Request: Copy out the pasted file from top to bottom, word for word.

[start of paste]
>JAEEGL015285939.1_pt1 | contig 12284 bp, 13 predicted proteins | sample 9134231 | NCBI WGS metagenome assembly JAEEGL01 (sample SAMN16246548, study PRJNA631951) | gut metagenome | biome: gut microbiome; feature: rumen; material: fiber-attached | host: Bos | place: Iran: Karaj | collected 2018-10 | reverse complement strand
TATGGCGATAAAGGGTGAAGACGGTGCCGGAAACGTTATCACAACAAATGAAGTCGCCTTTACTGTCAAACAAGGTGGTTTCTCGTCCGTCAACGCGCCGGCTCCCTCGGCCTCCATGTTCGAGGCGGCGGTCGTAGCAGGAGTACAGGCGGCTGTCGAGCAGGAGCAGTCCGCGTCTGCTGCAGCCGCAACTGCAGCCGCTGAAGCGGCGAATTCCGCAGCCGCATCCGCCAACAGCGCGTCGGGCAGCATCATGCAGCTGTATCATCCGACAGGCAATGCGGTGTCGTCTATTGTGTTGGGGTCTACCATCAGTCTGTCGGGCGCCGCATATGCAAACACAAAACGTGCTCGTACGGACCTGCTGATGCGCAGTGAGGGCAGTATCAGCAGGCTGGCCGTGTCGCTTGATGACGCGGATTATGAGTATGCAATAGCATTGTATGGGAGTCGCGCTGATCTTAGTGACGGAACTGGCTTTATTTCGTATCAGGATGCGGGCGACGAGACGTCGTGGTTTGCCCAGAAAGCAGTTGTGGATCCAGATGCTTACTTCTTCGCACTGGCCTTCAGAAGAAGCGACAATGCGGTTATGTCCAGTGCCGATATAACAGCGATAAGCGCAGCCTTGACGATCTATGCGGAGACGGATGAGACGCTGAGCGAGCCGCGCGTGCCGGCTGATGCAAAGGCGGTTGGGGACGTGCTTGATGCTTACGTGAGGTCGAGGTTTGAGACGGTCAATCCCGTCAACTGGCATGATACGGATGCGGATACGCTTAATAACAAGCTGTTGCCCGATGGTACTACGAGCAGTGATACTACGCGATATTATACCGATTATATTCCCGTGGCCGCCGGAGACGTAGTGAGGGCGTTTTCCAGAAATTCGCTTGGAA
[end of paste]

>JAEEGL015285939.1_pt1 | contig 12284 bp, 13 predicted proteins | sample 9134231 | NCBI WGS metagenome assembly JAEEGL01 (sample SAMN16246548, study PRJNA631951) | gut metagenome | biome: gut microbiome; feature: rumen; material: fiber-attached | host: Bos | place: Iran: Karaj | collected 2018-10 | reverse complement strand
TATGGCGATAAAGGGTGAAGACGGTGCCGGAAACGTTATCACAACAAATGAAGTCGCCTTTACTGTCAAACAAGGTGGTTTCTCGTCCGTCAACGCGCCGGCTCCCTCGGCCTCCATGTTCGAGGCGGCGGTCGTAGCAGGAGTACAGGCGGCTGTCGAGCAGGAGCAGTCCGCGTCTGCTGCAGCCGCAACTGCAGCCGCTGAAGCGGCGAATTCCGCAGCCGCATCCGCCAACAGCGCGTCGGGCAGCATCATGCAGCTGTATCATCCGACAGGCAATGCGGTGTCGTCTATTGTGTTGGGGTCTACCATCAGTCTGTCGGGCGCCGCATATGCAAACACAAAACGTGCTCGTACGGACCTGCTGATGCGCAGTGAGGGCAGTATCAGCAGGCTGGCCGTGTCGCTTGATGACGCGGATTATGAGTATGCAATAGCATTGTATGGGAGTCGCGCTGATCTTAGTGACGGAACTGGCTTTATTTCGTATCAGGATGCGGGCGACGAGACGTCGTGGTTTGCCCAGAAAGCAGTTGTGGATCCAGATGCTTACTTCTTCGCACTGGCCTTCAGAAGAAGCGACAATGCGGTTATGTCCAGTGCCGATATAACAGCGATAAGCGCAGCCTTGACGATCTATGCGGAGACGGATGAGACGCTGAGCGAGCCGCGCGTGCCGGCTGATGCAAAGGCGGTTGGGGACGTGCTTGATGCTTACGTGAGGTCGAGGTTTGAGACGGTCAATCCCGTCAACTGGCATGATACGGATGCGGATACGCTTAATAACAAGCTGTTGCCCGATGGTACTACGAGCAGTGATACTACGCGATATTATACCGATTATATTCCCGTGGCCGCCGGAGACGTAGTGAGGGCGTTTTCCAGAAATTCGCTTGGAA